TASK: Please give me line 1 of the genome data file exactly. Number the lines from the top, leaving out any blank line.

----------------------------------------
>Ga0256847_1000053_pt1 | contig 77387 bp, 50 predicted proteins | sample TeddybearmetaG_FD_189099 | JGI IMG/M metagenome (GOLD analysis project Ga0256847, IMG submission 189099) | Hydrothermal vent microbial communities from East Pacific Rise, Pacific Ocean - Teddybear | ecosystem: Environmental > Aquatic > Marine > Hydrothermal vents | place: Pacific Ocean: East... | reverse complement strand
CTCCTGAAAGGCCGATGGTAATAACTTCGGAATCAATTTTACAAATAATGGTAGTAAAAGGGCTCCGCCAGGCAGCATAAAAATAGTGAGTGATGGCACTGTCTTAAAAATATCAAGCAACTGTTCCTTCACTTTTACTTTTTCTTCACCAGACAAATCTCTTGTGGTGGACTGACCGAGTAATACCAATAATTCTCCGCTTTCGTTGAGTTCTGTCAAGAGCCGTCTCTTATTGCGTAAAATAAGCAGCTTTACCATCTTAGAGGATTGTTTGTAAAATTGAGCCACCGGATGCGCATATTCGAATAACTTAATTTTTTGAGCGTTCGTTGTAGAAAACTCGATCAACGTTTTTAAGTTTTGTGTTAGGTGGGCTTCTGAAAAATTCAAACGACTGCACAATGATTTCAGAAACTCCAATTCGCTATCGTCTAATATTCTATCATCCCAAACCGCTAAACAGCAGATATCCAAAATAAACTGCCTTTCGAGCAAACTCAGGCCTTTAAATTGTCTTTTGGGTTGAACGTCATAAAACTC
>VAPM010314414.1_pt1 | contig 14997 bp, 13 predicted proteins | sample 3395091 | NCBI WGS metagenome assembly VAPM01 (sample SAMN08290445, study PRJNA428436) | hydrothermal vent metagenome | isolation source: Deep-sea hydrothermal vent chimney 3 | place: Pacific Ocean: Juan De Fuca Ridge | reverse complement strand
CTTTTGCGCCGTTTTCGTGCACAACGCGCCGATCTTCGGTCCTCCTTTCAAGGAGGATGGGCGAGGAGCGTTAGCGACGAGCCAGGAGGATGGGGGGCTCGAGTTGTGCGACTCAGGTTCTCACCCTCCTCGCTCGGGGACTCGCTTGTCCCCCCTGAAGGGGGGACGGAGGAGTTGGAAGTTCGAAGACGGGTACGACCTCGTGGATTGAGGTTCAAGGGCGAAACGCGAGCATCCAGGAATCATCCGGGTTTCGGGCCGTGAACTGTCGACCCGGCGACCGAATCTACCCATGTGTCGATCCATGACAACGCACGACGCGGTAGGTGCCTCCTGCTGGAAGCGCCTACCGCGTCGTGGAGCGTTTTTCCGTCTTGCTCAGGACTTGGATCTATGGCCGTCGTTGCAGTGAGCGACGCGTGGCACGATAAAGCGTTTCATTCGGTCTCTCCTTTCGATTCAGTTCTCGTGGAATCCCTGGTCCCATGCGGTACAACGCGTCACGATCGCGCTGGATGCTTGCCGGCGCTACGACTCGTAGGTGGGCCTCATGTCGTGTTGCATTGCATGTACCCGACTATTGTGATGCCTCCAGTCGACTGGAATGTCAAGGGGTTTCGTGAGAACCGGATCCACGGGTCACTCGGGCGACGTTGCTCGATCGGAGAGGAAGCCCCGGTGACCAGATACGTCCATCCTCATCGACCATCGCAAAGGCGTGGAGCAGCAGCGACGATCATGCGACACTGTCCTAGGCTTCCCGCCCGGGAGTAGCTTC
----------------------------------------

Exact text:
>Ga0256847_1000053_pt1 | contig 77387 bp, 50 predicted proteins | sample TeddybearmetaG_FD_189099 | JGI IMG/M metagenome (GOLD analysis project Ga0256847, IMG submission 189099) | Hydrothermal vent microbial communities from East Pacific Rise, Pacific Ocean - Teddybear | ecosystem: Environmental > Aquatic > Marine > Hydrothermal vents | place: Pacific Ocean: East... | reverse complement strand